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Time to move tenants to a heat pump

The spiraling cost of living has rising energy prices at its heart.

People on low incomes, often those living in social housing, feel the burden of this as a high proportion of their earnings goes on heating and hot water.

Is there a way to ease the financial cost?

Geopolitical events, sometimes leading to conflict and war, often result in higher oil and gas prices.

And when prices rise, households must tighten their belts.

While we cannot affect global tension between states, as a nation, collectively and individually, we can wean ourselves away from an addiction to fossil fuels.

Car drivers, for example, are increasingly turning away from petrol and diesel to electric vehicles.

The project saw savings of over 50% in heating costs and an 81% reduction in CO2 emissions

James Chaplen James Chaplen Head of Product Marketing & Communications, Residential Product Group,

Less carbon and lower bills

Similarly, in heating, as an alternative to fossil fuel boilers, there is a move to technology that is more efficient, better for the environment and could offer cost savings for households – namely heat pumps – which is particularly attractive to those in social housing.

Increasingly housing associations are choosing to install heat pumps rather than gas boilers for their tenants. For many, providing heat pumps meets their ambitions to decarbonise home heating and lower their tenants’ energy bills.

Housing associations and local authorities provide almost 20% of the UK’s housing stock, housing almost 6 million people, and home heating accounts for up to 17% of the UK's carbon emissions.

A switch to more sustainable heating offers opportunities to counter the cost-of-living crisis, decarbonise home heating, makes us less reliant on oil and gas, and get us closer to achieving net zero.

Across the country

Cottsway Housing Association in Oxford opted for Ecodan heat pumps when it decided to install an advanced and efficient heating system, to replace gas boilers, storage heaters and open fires, for their residents. One of the association’s objectives was to lessen the impact on the environment and save money on energy bills.

Similarly, Sovereign Housing Association residents, Anne and Alan, had an Ecodan heat pump installed to their property replacing their night storage heaters that they struggled to afford. This helped the couple save approximately £700 a year on their electric bill whilst gaining more heat and comfort.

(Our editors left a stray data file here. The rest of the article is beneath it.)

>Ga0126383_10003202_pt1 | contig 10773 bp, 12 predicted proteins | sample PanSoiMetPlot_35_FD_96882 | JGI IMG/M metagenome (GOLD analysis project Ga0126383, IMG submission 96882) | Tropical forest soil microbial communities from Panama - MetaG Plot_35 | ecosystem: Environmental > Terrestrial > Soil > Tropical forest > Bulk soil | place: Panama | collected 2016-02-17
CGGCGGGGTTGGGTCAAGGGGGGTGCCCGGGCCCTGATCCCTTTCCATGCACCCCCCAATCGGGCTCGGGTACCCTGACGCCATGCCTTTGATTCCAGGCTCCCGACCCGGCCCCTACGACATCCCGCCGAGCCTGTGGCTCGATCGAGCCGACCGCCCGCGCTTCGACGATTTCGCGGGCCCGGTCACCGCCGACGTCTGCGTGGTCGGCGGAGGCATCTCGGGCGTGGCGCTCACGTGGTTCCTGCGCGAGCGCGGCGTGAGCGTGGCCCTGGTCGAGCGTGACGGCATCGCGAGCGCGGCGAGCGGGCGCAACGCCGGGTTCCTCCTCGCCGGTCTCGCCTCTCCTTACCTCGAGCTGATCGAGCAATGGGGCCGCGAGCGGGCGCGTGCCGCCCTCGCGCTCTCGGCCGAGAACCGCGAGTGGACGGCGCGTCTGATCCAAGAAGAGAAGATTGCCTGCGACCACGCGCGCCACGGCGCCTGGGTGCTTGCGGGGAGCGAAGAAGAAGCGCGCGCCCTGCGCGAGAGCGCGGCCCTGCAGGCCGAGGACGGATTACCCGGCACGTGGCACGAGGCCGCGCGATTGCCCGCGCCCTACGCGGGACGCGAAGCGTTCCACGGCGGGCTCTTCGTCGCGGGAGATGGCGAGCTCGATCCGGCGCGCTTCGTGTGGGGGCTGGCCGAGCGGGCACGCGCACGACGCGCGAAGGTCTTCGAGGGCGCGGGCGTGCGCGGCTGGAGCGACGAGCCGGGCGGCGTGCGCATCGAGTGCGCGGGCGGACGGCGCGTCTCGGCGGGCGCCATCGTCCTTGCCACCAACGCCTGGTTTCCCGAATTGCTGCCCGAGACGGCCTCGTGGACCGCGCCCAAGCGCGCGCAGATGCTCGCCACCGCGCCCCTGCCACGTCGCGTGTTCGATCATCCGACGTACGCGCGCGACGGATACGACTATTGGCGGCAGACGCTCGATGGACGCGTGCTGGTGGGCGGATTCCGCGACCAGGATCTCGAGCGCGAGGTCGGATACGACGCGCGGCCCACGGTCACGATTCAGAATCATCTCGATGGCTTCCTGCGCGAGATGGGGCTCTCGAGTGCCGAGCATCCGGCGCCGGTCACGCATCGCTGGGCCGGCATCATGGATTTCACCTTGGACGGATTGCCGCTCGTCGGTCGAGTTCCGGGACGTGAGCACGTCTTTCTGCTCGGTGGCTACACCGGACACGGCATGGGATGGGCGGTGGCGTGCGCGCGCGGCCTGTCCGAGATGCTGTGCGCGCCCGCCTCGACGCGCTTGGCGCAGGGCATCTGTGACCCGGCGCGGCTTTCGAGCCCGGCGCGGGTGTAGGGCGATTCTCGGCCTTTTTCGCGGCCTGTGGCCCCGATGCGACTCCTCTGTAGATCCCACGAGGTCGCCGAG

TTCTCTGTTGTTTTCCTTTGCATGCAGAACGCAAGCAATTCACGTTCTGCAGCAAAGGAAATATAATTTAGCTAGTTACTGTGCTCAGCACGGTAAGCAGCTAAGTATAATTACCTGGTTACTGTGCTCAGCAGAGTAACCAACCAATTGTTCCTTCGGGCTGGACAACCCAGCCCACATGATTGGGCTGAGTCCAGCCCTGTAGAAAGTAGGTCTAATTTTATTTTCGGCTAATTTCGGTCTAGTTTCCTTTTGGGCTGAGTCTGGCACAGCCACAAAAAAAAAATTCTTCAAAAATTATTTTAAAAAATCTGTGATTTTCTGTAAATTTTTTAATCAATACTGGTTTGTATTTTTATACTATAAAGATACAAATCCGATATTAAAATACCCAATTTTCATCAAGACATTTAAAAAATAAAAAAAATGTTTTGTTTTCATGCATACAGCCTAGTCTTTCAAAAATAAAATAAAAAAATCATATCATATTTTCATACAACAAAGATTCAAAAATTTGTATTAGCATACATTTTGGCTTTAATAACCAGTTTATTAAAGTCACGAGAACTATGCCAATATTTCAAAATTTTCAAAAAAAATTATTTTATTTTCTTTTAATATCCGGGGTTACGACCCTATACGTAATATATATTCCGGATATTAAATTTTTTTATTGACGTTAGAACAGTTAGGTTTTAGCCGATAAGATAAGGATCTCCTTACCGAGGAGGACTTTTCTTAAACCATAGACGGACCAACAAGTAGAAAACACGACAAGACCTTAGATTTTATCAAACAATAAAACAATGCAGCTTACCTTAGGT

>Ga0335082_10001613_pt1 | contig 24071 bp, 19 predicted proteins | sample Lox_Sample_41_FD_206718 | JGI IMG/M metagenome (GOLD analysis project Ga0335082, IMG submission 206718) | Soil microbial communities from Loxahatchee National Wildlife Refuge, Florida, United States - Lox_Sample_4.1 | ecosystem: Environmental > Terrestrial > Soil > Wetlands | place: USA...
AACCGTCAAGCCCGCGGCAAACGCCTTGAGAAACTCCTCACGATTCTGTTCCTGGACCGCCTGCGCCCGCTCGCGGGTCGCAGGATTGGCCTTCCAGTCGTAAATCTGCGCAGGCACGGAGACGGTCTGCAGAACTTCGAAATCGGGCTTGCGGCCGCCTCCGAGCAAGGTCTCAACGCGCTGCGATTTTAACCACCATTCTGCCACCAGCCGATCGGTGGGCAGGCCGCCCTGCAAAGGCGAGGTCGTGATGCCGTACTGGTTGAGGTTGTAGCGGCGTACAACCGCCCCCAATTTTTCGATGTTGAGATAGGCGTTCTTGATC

Residents of Clydesdale Housing Association development benefitted from an annual saving of £852 with the installation of Ecodan heat pumps.

And the Hightown Housing Association’s Bowling Court refit project with Ecodan units resulted in savings of over 50% in heating costs, an 81% reduction in CO2 emissions and the EPC rating raising to B.

Rising to the challenge

As Britain’s largest manufacturer of heat pumps, Mitsubishi Electric is similarly ambitious as housing associations to reduce carbon emissions. To this end we recently launched our newest and innovative Ecodan model, the R290.

With its lower global warming potential (GWP) refrigerant, The Ecodan R290, is a major step towards more sustainable home heating. Using a hydrocarbon refrigerant that can achieve high Coefficient of Performance (COP) values greater than four in heating mode, means higher heating performance. With a cost-of-living crisis, this means enhanced energy savings and reduced operational costs for a household. 

The R290 is a high temperature heat pump that matches a traditional gas boiler – even when it’s -15°C outside it can reach a high heating temperature of 75°C. Such a capability means that a house can be warmed very effectively, and water can be heated to a high temperature to provide plenty of hot water for a large family.

Limited disruption

Reaching this high level of heat will be particularly attractive for housing associations. It means that they can install an R290 heat pump, for example in a retrofit project, and potentially keep the home’s existing radiators and pipe work.

Importantly, for the tenants, as well as reduced energy bills, it also means limited disruption.

The volatility in the fossil market and with calls for energy security in a cost-of-living crisis, makes heat pumps the default technology for home heating and hot water.

It means that housing associations and households don’t have to be addicted to oil and gas heating and they can enjoy lower energy bills in their decarbonised home.

James Chaplen is Head of Product Marketing & Communications, Residential Product Group,